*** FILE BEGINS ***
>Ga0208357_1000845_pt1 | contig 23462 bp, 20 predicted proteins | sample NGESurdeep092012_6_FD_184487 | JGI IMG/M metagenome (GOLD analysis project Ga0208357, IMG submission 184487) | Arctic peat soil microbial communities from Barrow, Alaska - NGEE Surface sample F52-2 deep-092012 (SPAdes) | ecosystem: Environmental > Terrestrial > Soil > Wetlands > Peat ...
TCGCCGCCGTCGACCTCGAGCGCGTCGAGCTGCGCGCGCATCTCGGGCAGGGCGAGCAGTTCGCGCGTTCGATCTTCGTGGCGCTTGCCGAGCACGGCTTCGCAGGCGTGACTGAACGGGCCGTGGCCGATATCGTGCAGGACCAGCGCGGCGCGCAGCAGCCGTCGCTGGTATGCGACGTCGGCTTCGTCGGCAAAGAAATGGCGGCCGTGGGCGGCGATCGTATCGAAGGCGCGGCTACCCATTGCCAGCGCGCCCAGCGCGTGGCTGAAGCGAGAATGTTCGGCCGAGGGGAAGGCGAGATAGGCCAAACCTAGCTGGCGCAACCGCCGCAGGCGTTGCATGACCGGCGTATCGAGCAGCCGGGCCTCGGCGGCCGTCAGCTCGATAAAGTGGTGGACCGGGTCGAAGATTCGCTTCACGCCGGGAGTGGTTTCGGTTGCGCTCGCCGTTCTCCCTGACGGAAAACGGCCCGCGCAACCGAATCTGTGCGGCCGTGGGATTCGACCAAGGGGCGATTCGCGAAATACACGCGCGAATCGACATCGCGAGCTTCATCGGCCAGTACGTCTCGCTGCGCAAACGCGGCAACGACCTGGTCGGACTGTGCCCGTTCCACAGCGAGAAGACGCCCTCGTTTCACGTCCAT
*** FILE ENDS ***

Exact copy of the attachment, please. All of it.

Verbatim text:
>Ga0208357_1000845_pt1 | contig 23462 bp, 20 predicted proteins | sample NGESurdeep092012_6_FD_184487 | JGI IMG/M metagenome (GOLD analysis project Ga0208357, IMG submission 184487) | Arctic peat soil microbial communities from Barrow, Alaska - NGEE Surface sample F52-2 deep-092012 (SPAdes) | ecosystem: Environmental > Terrestrial > Soil > Wetlands > Peat ...
TCGCCGCCGTCGACCTCGAGCGCGTCGAGCTGCGCGCGCATCTCGGGCAGGGCGAGCAGTTCGCGCGTTCGATCTTCGTGGCGCTTGCCGAGCACGGCTTCGCAGGCGTGACTGAACGGGCCGTGGCCGATATCGTGCAGGACCAGCGCGGCGCGCAGCAGCCGTCGCTGGTATGCGACGTCGGCTTCGTCGGCAAAGAAATGGCGGCCGTGGGCGGCGATCGTATCGAAGGCGCGGCTACCCATTGCCAGCGCGCCCAGCGCGTGGCTGAAGCGAGAATGTTCGGCCGAGGGGAAGGCGAGATAGGCCAAACCTAGCTGGCGCAACCGCCGCAGGCGTTGCATGACCGGCGTATCGAGCAGCCGGGCCTCGGCGGCCGTCAGCTCGATAAAGTGGTGGACCGGGTCGAAGATTCGCTTCACGCCGGGAGTGGTTTCGGTTGCGCTCGCCGTTCTCCCTGACGGAAAACGGCCCGCGCAACCGAATCTGTGCGGCCGTGGGATTCGACCAAGGGGCGATTCGCGAAATACACGCGCGAATCGACATCGCGAGCTTCATCGGCCAGTACGTCTCGCTGCGCAAACGCGGCAACGACCTGGTCGGACTGTGCCCGTTCCACAGCGAGAAGACGCCCTCGTTTCACGTCCAT